My last intercity train is ready for departure
No idea who engineered this crossbar…at least it’s not optimised for tall persons
Again the well known palm oil trees
The old tracks are dismantled beside the new electrified double track
South of the Gemas the double track is still under construction
The days of this railway station are counted
Sunset in Malaysia
Finally arrived in the new railway station of Johor Bahru
My train ticket

City tour Malacca

Sunday one week ago I went for a walk through the old town of Malacca, which is supposed to be a UNESCO world heritage site. Hence, plenty of tourists are around, but for sure only in the UNESCO area, and prices easily double. I’ve the impression that everyone just wants to go to the World heritage sites, make plenty of pictures for Instagram or WeChat, and drive afterwards as fast as possible home. Probably they don’t realise that this is nowadays a holy shit tourist attraction, at that there is almost no longer any difference between such a site and an artificial entertainment park. You might don’t know the town, but the adjacent Strait of Malacca which is supposed to be the busiest sailing route on earth, as 25% of the worldwide traded goods, including almost all oil for China, are sailed through this strait, which makes it a bottleneck for the world economics. That’s why China would prefer to build the Kra Canal, cutting through Thailand. But the current Thai military dictator, รครคhm sorry now officially Thai government, doesn’t have any interest to do so.

First I went off the UNESCO area to get some lunch, yeah it’s pretty cheap outside this, before I looked for the location of the old railway station. Yes there was a branch line to Malacca until WWII, but the Japanese troops dismantled it and used the material for the death railway line. Afterwards I visited an old wooden stilt house. It was built from the mayor of this small area, almost 100 years ago and is still inhabited by its descendants. The old man will explain to you the whole family story, and makes sure you’re not leaving, before you left a donation ๐Ÿ˜…. When I was waiting the TV channel Al Jazeera was just waiting outside. For my way back I wanted to use the monorail, but unfortunately I had to realise, that this is not a means of locomotion as it’s operating on a closed circle loop with just one stop. In essence you’re going nowhere and just spending a lot of money. So…another tourist trap.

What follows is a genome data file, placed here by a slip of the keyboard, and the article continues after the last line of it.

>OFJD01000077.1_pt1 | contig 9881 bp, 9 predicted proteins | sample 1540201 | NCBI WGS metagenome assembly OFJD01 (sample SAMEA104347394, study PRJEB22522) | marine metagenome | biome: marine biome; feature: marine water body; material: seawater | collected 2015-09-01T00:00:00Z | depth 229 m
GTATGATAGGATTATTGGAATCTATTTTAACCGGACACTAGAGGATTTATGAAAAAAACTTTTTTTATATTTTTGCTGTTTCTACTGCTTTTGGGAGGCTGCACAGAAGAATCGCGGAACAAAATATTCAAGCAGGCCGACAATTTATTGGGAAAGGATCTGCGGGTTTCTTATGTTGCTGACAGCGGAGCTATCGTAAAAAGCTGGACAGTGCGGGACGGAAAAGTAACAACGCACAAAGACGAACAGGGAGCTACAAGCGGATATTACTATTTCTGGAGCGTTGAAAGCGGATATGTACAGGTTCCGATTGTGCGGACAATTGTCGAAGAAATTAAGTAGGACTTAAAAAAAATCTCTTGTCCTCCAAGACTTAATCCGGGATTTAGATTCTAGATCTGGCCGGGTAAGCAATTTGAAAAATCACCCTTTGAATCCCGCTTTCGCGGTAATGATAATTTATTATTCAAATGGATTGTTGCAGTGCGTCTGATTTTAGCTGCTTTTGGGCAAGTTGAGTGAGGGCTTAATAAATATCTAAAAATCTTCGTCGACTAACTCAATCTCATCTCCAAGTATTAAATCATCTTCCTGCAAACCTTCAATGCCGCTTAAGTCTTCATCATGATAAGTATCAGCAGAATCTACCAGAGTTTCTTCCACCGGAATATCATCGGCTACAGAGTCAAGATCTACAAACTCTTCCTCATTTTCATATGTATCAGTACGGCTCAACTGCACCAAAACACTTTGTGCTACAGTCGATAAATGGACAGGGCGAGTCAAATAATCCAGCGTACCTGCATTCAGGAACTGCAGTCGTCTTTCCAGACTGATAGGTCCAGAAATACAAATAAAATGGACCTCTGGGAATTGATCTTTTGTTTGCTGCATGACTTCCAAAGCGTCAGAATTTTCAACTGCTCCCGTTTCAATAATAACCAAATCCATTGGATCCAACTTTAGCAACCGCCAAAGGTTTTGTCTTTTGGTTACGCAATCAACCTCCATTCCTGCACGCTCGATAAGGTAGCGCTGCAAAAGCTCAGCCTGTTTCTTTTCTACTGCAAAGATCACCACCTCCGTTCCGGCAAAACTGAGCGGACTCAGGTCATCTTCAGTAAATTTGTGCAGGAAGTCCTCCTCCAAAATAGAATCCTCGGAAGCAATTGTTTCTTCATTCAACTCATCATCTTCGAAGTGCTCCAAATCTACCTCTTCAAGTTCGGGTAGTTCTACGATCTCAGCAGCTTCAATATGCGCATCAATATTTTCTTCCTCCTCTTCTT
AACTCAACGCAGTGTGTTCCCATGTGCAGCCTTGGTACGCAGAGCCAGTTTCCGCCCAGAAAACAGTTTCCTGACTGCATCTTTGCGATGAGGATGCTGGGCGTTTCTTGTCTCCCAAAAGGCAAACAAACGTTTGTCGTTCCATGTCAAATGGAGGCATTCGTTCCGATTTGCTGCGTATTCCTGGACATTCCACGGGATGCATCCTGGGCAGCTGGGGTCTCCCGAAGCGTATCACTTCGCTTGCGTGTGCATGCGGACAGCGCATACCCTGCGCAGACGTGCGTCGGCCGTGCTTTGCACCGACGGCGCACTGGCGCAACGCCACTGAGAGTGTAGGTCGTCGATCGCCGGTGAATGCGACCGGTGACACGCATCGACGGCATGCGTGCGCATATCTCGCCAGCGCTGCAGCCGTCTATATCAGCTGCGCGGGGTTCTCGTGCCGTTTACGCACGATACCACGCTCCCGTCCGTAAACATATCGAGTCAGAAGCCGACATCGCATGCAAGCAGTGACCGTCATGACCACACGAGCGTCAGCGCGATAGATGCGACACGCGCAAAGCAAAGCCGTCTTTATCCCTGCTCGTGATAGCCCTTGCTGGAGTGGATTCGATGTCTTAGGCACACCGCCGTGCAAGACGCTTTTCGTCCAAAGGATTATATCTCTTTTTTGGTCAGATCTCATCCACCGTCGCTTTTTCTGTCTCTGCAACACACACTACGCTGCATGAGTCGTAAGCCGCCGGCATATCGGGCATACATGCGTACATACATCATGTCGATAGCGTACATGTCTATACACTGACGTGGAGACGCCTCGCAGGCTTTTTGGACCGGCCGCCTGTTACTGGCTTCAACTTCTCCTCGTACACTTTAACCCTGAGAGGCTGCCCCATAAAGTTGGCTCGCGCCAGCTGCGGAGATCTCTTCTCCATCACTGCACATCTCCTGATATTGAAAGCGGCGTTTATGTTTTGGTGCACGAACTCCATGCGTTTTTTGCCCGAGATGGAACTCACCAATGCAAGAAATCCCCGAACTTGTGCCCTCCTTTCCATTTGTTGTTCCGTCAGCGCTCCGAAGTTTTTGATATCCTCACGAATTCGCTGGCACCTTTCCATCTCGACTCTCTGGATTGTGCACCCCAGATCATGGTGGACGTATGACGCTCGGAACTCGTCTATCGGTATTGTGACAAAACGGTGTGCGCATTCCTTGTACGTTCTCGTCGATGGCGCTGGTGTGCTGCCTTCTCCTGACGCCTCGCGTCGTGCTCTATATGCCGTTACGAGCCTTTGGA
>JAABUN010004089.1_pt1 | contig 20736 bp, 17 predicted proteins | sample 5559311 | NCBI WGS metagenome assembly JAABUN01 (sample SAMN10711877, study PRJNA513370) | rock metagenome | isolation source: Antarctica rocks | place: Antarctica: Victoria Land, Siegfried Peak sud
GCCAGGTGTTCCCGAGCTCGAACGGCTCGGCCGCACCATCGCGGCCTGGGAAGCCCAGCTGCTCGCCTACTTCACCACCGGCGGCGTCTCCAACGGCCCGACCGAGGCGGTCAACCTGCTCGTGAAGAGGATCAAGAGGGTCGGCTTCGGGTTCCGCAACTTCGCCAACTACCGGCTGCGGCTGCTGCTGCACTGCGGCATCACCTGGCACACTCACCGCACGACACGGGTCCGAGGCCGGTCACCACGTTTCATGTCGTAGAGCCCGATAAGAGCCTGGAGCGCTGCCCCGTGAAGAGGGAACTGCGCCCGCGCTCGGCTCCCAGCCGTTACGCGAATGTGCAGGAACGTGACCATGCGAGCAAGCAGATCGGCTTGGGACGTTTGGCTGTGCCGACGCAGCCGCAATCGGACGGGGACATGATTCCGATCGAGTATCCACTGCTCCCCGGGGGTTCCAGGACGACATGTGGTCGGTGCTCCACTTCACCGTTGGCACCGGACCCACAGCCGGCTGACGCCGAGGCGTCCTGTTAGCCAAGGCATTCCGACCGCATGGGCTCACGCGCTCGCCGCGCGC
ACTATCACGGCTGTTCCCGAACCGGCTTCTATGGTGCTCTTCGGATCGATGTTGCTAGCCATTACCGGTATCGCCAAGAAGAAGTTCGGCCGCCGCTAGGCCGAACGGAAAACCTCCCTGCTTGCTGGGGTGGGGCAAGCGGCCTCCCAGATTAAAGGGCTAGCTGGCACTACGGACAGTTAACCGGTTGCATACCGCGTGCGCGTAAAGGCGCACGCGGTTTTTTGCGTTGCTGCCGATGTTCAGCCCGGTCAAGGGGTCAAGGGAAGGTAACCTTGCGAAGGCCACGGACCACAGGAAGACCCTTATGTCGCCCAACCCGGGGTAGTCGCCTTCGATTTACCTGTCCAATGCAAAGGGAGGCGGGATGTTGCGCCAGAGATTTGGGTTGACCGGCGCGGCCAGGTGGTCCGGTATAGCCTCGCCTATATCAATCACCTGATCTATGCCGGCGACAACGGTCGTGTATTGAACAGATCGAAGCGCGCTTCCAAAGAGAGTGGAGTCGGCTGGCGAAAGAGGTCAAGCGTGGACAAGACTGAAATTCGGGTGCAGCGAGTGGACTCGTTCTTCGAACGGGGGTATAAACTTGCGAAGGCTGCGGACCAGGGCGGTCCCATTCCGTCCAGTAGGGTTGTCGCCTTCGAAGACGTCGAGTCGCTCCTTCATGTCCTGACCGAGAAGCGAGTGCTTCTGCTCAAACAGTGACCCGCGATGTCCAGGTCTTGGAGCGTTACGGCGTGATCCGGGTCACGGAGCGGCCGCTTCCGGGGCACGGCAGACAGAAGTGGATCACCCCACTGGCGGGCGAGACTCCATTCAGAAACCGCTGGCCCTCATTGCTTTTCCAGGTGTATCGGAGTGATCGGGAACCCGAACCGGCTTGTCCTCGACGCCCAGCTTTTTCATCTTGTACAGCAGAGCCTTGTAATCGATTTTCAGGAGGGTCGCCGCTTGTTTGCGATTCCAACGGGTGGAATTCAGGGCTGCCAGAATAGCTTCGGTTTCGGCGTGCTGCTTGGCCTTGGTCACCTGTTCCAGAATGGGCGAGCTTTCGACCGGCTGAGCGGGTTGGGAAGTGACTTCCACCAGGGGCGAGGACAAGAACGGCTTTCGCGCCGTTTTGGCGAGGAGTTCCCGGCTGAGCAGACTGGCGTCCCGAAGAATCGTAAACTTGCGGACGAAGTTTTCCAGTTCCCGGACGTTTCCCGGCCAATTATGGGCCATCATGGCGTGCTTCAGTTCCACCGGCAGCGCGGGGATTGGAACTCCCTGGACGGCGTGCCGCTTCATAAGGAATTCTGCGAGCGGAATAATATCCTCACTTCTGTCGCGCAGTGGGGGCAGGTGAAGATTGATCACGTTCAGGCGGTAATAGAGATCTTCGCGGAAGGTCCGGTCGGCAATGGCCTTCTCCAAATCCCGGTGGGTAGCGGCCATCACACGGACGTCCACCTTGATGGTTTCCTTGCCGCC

Malacca was the finish of the 2nd stage of this year’s “Tour de Langkawi” bicycle race. So I went in the afternoon to the finish, but had no glue when the cyclists will arrive. I’ve never attended such an event before. In the end I was just watching for about 90 minutes the preparations. Which finally included the arrival of all the officials, don’t expect that these are as athletic as the riders, at some I was surprised they could get out of the small car by their own. The finish was pretty short. In just a few seconds you’ll see the sprinting riders coming, passing by, and finally arrive in the finish which was just 50 metres behind me.

That was for decades the tallest building in Malacca. Please don’t look at the sign…the taxi driver was really busy ๐Ÿ˜‰
The old track of the former branch line
At the location of the former railway station is now an abandoned hotel…
…and behind are some buildings with interesting stair cases
The quarter is outside the UNESCO area and still has original old stilt houses
No means of locomotion
The last few kilometres of the Tour de Langkawi are through the old city
Sprinting to the finish…ne idea who won, but the atmosphere was quite nice. More people in the finish than I expected
That’s supposed the oldest church in South East Asia from the beginning of the 16th century
View to the Strait of Malacca
Former residence of the governor
The Stadthuys is the oldest Dutch building in Asia
The British clocktower
Some old tractors from fieldwork were also in display
Another church in the old town which is still in service
The old chines quarter, or street, is now a tourist attraction on weekends evenings
And these rick shaws not only have colourful lights, but make also awful music. No idea about the price, but can’t expect that there will be a nice experience